mug photoThe “Less Experiment” started out as a spectacular failure. On Monday, I had two cups of coffee, a piece of chocolate for someone’s birthday, and because I had already failed by eating junk food, I stressed ate a handfull of chips before stopping myself. I worked until 7pm, and wasn’t able to muster the motivation to arrive late to my German lesson. My boyfriend insisted that we watch Bandersnatch (the interactive Black Mirror movie on Netflix). The movie was good, but I probably could have spent the 1.5 hours doing something more productive. Lastly, even though I didn’t go shopping myself, my boyfriend bought a package of apples wrapped in plastic.

Tuesday and Wednesday were no better than Monday. I worked again until 7pm both days, which meant that I missed my German lessons. Since I was so stressed at work, I ate some chocolate to keep me sitting at my desk. By the time I got home, made and ate dinner, there was no time left to do any exercise. In the last three days I have only walked about 10,821 steps (only about 30% of my goal).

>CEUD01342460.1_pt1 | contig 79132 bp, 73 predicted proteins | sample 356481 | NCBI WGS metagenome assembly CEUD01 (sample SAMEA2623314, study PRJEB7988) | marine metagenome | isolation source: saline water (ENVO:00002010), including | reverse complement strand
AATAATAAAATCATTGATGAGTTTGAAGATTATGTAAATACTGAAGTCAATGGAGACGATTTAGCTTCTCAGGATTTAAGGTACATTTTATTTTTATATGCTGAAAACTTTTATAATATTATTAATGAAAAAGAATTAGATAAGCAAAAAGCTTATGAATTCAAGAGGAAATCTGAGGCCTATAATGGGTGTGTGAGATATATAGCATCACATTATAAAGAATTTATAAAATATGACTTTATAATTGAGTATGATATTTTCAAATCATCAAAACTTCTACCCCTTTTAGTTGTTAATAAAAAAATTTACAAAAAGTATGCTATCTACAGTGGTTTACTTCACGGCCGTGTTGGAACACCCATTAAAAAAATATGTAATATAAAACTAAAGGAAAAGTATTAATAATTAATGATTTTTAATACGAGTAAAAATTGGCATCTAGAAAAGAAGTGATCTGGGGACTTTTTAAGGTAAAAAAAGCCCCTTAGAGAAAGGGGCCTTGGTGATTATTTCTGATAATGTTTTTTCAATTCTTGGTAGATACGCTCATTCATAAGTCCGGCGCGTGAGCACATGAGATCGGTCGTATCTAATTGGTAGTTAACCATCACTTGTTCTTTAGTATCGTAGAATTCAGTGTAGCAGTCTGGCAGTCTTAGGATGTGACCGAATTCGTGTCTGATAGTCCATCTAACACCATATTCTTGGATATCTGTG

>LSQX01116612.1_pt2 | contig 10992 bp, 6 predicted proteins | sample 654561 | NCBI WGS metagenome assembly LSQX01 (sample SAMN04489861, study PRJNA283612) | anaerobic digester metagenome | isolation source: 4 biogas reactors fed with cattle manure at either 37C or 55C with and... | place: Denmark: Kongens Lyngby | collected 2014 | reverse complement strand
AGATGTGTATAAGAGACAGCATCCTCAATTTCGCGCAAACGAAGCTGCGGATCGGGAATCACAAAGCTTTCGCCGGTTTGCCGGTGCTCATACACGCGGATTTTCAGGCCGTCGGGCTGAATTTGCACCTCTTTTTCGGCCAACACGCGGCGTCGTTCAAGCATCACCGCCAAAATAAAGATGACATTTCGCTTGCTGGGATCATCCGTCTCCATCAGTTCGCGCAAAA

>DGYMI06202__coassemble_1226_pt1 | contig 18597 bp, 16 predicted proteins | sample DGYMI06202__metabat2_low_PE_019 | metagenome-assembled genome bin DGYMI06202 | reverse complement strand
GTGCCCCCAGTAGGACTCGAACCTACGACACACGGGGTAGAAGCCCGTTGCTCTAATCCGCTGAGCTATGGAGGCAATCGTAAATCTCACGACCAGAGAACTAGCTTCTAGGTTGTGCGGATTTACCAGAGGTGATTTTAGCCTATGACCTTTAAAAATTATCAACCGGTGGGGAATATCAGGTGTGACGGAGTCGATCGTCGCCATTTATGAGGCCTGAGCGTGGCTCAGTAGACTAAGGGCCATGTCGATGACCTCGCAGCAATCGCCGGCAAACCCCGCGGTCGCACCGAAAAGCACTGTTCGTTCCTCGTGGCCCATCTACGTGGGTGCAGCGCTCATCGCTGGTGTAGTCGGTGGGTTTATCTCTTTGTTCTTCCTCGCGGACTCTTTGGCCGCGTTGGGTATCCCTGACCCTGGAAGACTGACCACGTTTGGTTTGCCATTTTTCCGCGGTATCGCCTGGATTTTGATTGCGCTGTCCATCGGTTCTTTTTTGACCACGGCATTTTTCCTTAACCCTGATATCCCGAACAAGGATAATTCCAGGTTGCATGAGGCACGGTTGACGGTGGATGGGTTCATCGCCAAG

By Thursday, I decided that I had to give up. When I analyze why last week went so wrong, I came to the conclusion that it was because I was working until 7pm every night. When this happens, I don’t have time to do anything when I get home. Therefore, I am renewing my goals for this upcoming week. Wish me luck!

photo-1489533119213-66a5cd877091

  1. Leave work by 6pm;
  2. Excercise for at least 30 minutes per day, with 10k excursions on Saturday and Sunday;
  3. No alcohol (for losing weight reasons);
  4. Write my book for at least 30 minutes per day, but in a week write no less than an additional 1,000 words;
  5. Declutter the living room area;
  6. No Netflix;
  7. Study German for at least 30 minutes per day
  8. Don’t buy anything containing plastic
  9. Only buy things based upon need and not want

 

 

My Own “Less” Experiment

In December/January, I read the book The Year of Less by Cait Flanders. It has inspired me to try my own “less” experiment. Since I know that it will be difficult, I want to try it 1 week at a time.